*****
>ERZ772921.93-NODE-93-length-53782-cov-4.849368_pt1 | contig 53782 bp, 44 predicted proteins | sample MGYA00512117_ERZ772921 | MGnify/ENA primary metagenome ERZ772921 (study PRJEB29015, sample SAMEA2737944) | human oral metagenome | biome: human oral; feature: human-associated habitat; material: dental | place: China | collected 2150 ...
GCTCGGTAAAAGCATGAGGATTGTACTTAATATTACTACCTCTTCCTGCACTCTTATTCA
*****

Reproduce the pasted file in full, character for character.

>ERZ772921.93-NODE-93-length-53782-cov-4.849368_pt1 | contig 53782 bp, 44 predicted proteins | sample MGYA00512117_ERZ772921 | MGnify/ENA primary metagenome ERZ772921 (study PRJEB29015, sample SAMEA2737944) | human oral metagenome | biome: human oral; feature: human-associated habitat; material: dental | place: China | collected 2150 ...
GCTCGGTAAAAGCATGAGGATTGTACTTAATATTACTACCTCTTCCTGCACTCTTATTCA